DENVER — After Douglas County's new Board of Health approved its first public health order, a message from the school district's superintendent confused families over the weekend.
Parents were asking if their child needed to wear a mask or not at school on Monday, which prompted the Douglas County Board of County Commissioners to release a statement Sunday afternoon.
"The Douglas County Board of Health public health order is clear," a joint statement from the commissioners said. "What is unclear and is creating confusion among Douglas County families is the school district's recent statement in response to the order .... recommending that students mask."
Commissioners said it is within the school district's discretion to recommend masks, but the district must accept the exemptions allowed in the public health order.
"The district must now accommodate the mask opt-out opportunity in the public health order, allowing students, with the proper paperwork from the adult caregiver, to opt out of the mask requirement and allow adults within a school environment to self select and do the same," the commissioners said on Sunday.
After Douglas County commissioners released their statement, the school district provided its own clarification. According to the district, procedures for masking in schools remain in place, with the exception of a new avenue for families to exempt their children from mask-wearing, if desired.
"DCSD will continue to require all students, staff, and visitors to wear facial coverings inside our school buildings regardless of vaccination status. There are exceptions, however, for those with either a medical exemption or an exemption pursuant to the new Public Health Order (a signed and dated declaration from a parent/guardian of a child under the age of 18 years)," said the statement from the district.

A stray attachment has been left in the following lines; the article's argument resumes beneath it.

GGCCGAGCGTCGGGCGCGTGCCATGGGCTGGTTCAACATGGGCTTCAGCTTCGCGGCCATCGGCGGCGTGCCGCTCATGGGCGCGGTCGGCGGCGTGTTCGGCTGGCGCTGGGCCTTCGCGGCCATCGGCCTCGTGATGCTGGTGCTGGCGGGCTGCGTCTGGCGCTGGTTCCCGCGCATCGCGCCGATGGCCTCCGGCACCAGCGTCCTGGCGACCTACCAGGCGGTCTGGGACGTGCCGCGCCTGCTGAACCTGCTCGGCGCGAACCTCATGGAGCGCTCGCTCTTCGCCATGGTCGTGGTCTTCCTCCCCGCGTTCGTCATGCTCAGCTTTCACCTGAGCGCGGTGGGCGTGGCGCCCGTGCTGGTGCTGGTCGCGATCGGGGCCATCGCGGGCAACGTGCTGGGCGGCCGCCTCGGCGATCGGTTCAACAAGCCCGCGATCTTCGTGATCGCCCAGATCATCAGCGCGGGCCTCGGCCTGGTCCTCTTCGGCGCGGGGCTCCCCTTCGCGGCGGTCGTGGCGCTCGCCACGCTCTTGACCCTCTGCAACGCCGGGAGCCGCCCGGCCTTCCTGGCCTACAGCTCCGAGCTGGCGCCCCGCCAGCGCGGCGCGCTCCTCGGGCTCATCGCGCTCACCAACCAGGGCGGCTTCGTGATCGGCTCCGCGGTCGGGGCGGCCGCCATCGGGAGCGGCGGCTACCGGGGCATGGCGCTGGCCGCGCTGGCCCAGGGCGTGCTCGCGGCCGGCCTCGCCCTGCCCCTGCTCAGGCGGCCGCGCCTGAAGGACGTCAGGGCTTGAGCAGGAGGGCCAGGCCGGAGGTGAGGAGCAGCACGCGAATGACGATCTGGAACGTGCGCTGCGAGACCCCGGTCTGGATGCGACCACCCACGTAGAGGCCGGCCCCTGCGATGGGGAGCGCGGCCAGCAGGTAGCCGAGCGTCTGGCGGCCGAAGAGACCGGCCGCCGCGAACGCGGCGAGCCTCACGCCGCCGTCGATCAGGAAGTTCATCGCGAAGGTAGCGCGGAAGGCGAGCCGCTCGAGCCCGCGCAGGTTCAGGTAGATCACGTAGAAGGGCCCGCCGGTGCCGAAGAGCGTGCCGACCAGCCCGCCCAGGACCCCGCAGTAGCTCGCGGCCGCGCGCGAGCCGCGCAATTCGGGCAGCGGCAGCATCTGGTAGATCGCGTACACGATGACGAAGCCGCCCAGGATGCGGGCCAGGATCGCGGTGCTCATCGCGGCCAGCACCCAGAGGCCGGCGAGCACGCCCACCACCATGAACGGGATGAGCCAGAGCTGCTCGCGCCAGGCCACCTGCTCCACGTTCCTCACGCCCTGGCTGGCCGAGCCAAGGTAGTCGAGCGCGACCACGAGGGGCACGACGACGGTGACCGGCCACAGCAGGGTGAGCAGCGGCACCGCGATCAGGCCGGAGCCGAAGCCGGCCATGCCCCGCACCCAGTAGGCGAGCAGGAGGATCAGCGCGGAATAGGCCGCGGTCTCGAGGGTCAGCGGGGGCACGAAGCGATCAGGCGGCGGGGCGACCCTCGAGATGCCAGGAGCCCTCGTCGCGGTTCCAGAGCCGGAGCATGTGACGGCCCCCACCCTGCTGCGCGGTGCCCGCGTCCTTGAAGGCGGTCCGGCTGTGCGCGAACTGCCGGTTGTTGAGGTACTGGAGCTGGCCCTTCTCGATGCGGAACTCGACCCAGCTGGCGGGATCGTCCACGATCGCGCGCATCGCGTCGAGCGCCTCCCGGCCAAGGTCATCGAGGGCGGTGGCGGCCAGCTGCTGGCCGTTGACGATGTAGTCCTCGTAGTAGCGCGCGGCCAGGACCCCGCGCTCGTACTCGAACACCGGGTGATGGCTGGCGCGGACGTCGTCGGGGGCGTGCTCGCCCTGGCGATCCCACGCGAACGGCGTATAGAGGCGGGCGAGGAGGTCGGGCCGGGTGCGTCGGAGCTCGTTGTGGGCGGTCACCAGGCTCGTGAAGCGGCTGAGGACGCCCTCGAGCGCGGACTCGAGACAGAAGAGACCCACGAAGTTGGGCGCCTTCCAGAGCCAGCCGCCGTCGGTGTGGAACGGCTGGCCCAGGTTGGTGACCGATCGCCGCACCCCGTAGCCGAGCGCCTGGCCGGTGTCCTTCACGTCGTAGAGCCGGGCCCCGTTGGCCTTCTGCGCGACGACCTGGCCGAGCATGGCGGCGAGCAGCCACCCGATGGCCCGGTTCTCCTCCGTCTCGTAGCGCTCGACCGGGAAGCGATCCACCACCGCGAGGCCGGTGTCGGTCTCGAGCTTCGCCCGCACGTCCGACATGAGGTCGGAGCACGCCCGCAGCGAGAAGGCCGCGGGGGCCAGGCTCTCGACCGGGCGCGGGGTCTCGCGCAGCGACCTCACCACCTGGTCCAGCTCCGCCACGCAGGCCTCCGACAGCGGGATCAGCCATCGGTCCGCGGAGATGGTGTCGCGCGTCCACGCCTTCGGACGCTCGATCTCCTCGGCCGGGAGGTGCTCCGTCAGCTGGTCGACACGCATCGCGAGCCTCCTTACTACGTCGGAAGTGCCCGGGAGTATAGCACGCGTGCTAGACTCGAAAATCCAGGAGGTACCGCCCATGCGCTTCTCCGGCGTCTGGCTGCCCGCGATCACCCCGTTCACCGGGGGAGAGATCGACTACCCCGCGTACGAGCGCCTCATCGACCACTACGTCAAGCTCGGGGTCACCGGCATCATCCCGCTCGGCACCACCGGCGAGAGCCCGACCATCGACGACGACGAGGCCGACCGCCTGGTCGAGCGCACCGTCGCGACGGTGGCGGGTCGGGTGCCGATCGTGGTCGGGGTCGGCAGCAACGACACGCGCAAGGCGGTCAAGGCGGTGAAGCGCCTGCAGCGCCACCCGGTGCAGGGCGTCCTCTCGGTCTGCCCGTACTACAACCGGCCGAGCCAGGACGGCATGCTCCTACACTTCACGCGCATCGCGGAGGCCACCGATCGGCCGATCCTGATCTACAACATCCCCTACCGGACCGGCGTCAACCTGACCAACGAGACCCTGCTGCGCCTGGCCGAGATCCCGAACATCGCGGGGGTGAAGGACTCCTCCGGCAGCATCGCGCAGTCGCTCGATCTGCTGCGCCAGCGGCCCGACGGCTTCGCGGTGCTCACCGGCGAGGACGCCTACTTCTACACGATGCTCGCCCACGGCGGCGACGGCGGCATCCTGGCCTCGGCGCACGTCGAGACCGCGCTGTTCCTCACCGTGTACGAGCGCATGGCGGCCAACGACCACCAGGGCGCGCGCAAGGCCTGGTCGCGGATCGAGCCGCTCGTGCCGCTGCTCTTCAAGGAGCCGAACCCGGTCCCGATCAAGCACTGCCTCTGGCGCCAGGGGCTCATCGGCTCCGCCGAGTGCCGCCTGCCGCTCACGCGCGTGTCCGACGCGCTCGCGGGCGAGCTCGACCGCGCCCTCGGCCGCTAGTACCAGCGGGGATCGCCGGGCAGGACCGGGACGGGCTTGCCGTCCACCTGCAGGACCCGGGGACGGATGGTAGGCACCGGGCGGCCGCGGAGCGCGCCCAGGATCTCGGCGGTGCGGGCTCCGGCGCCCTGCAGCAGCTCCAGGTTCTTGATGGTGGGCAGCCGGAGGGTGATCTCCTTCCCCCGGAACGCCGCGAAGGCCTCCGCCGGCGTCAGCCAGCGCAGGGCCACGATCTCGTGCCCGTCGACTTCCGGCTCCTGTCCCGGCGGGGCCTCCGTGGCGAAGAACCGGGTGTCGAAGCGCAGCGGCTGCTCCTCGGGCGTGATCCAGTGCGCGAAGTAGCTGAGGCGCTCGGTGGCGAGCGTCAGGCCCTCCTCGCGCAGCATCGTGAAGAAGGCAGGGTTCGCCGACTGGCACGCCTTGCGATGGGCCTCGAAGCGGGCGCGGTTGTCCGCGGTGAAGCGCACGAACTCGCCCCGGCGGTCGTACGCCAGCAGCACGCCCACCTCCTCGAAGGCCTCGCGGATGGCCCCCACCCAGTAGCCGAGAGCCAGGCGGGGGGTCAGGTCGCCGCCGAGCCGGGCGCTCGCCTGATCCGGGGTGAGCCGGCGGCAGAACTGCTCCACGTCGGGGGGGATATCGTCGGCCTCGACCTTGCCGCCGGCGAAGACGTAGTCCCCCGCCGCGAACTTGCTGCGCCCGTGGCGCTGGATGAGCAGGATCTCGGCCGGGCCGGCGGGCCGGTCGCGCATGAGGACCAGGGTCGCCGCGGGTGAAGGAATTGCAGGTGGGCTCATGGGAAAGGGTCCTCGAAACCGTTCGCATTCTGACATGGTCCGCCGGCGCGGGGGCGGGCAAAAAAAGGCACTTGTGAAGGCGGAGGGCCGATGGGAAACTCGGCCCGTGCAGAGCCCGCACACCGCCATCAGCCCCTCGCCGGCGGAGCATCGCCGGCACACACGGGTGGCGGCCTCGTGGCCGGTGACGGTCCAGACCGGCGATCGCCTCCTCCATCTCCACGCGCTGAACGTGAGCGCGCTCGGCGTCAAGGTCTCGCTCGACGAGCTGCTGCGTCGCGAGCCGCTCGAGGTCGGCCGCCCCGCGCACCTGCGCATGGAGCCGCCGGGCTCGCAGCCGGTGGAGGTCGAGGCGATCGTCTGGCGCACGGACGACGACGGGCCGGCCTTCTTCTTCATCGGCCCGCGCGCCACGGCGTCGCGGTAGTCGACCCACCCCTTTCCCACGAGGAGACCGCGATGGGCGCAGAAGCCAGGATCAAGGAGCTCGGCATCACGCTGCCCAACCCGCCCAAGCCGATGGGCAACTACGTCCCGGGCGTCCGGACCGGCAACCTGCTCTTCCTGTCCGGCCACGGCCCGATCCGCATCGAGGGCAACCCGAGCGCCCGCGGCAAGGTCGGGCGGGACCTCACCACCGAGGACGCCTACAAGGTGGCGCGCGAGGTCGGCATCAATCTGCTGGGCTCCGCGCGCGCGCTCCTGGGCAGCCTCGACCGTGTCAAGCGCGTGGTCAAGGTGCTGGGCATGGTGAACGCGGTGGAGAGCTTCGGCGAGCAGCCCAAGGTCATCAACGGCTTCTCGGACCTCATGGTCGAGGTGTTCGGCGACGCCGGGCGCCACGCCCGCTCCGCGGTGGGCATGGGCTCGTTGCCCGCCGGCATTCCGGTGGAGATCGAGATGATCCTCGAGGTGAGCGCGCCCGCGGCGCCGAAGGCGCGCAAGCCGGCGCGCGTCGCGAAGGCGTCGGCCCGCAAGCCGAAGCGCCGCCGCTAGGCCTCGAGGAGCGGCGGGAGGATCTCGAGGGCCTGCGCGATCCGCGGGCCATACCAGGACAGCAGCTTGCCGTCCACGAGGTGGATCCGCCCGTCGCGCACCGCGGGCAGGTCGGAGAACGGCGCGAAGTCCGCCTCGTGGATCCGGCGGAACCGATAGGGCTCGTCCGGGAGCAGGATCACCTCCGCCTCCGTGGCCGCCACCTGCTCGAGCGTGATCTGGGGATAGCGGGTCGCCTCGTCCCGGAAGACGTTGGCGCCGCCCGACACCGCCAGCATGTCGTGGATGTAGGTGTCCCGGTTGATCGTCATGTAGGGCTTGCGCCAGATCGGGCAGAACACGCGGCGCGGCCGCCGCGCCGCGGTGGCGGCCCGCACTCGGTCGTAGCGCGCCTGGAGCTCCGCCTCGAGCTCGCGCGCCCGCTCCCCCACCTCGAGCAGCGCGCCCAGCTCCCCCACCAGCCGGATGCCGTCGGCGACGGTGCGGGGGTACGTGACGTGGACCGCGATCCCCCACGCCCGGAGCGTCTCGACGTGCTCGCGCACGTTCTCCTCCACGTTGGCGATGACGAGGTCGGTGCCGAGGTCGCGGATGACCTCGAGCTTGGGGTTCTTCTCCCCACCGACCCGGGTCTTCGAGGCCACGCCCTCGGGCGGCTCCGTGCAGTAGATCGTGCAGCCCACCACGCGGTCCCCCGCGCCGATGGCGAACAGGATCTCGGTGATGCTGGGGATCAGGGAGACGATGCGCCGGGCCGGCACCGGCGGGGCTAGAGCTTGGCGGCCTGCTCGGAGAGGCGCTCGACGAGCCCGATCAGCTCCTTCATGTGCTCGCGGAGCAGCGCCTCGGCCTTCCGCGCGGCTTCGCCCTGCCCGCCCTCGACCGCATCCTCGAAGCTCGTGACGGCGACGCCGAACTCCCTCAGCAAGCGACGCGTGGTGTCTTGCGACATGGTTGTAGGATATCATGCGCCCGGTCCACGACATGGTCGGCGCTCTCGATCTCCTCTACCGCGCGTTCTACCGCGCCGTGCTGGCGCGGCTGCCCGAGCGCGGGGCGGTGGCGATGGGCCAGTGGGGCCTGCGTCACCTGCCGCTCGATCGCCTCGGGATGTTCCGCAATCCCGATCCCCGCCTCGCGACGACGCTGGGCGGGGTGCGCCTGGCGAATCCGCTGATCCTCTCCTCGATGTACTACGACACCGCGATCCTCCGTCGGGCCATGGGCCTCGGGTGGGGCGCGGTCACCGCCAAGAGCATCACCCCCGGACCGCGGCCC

Parents and guardians may submit their written exemption requests directly to their school.
The public health order passed by Douglas County's Board of Health on Friday allows parents to sign a document requesting their child be exempted from wearing a mask at school due to "the negative impact on the individual's physical and/or mental health."
> Video: New Douglas County health board might let students take off masks
According to Children's Hospital Colorado, there are no valid reports or scientific studies linking masks to mental health problems in children or any other group.
“We’re encouraging all families and children to follow mask guidelines so kids can return to safe in-person learning and activities as soon as possible," Dr. Jenna Glover, a child and adolescent psychologist, said. "Masking will help many kids and teens get back to their friends, teachers, coaches and other support systems.”
Children's Hospital Colorado said the mental health challenges that many children are experiencing are due to multiple factors, including disruptions to routine, family life and schooling, coupled with isolation, stress and anxiety due to the pandemic.
“In general, kids are feeling more stressed and distressed than ever before,” Glover said. “The major activities in their lives have been constantly changing during the pandemic, and youth have been faced with prolonged periods of trying to cope with the unknown. Masks are not harmful to children’s mental health. They need to be back in school and have connections with other kids and adults to improve their mental health. Right now, wearing masks is the best way to ensure that will happen.”
In a memo released in early September, Colorado Department of Public Health & Environment (CDPHE) said studies about play and emotional understanding show that masks are unlikely to impair social interactions in a child's daily life.
CDPHE, the CDC, and the American Academy of Pediatrics recommend universal indoor masking for everyone in K-12 schools, regardless of vaccination status.
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